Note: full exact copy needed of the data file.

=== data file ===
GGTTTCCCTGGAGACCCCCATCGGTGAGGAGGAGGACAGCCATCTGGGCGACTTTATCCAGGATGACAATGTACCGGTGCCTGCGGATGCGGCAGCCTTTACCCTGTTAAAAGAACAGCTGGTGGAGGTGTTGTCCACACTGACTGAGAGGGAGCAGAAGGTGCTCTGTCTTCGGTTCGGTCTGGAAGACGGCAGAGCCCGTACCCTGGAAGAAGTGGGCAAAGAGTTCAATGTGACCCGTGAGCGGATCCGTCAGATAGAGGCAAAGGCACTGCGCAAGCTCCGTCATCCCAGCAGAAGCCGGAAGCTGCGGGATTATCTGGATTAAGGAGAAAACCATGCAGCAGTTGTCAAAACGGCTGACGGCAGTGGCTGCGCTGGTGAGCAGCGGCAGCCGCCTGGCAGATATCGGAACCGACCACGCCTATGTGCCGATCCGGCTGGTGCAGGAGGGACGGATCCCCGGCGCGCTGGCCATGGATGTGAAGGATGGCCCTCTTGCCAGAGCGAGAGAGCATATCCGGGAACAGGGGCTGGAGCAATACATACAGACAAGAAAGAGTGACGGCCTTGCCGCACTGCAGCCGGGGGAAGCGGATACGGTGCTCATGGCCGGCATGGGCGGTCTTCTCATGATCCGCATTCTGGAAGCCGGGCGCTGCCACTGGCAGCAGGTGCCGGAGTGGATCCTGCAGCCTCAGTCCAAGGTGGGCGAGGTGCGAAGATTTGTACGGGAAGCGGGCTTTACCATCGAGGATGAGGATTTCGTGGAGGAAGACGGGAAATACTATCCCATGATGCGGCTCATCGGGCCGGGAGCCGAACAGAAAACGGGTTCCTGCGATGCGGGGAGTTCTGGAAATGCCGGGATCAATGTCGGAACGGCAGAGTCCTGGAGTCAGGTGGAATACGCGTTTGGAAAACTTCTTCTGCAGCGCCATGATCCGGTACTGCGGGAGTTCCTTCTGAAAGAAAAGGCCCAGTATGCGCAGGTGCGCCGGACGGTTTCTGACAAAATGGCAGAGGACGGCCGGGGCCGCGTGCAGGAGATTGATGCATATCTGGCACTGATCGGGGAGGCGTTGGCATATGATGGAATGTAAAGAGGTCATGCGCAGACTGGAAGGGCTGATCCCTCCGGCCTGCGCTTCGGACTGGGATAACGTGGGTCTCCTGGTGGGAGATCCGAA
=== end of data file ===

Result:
GGTTTCCCTGGAGACCCCCATCGGTGAGGAGGAGGACAGCCATCTGGGCGACTTTATCCAGGATGACAATGTACCGGTGCCTGCGGATGCGGCAGCCTTTACCCTGTTAAAAGAACAGCTGGTGGAGGTGTTGTCCACACTGACTGAGAGGGAGCAGAAGGTGCTCTGTCTTCGGTTCGGTCTGGAAGACGGCAGAGCCCGTACCCTGGAAGAAGTGGGCAAAGAGTTCAATGTGACCCGTGAGCGGATCCGTCAGATAGAGGCAAAGGCACTGCGCAAGCTCCGTCATCCCAGCAGAAGCCGGAAGCTGCGGGATTATCTGGATTAAGGAGAAAACCATGCAGCAGTTGTCAAAACGGCTGACGGCAGTGGCTGCGCTGGTGAGCAGCGGCAGCCGCCTGGCAGATATCGGAACCGACCACGCCTATGTGCCGATCCGGCTGGTGCAGGAGGGACGGATCCCCGGCGCGCTGGCCATGGATGTGAAGGATGGCCCTCTTGCCAGAGCGAGAGAGCATATCCGGGAACAGGGGCTGGAGCAATACATACAGACAAGAAAGAGTGACGGCCTTGCCGCACTGCAGCCGGGGGAAGCGGATACGGTGCTCATGGCCGGCATGGGCGGTCTTCTCATGATCCGCATTCTGGAAGCCGGGCGCTGCCACTGGCAGCAGGTGCCGGAGTGGATCCTGCAGCCTCAGTCCAAGGTGGGCGAGGTGCGAAGATTTGTACGGGAAGCGGGCTTTACCATCGAGGATGAGGATTTCGTGGAGGAAGACGGGAAATACTATCCCATGATGCGGCTCATCGGGCCGGGAGCCGAACAGAAAACGGGTTCCTGCGATGCGGGGAGTTCTGGAAATGCCGGGATCAATGTCGGAACGGCAGAGTCCTGGAGTCAGGTGGAATACGCGTTTGGAAAACTTCTTCTGCAGCGCCATGATCCGGTACTGCGGGAGTTCCTTCTGAAAGAAAAGGCCCAGTATGCGCAGGTGCGCCGGACGGTTTCTGACAAAATGGCAGAGGACGGCCGGGGCCGCGTGCAGGAGATTGATGCATATCTGGCACTGATCGGGGAGGCGTTGGCATATGATGGAATGTAAAGAGGTCATGCGCAGACTGGAAGGGCTGATCCCTCCGGCCTGCGCTTCGGACTGGGATAACGTGGGTCTCCTGGTGGGAGATCCGAA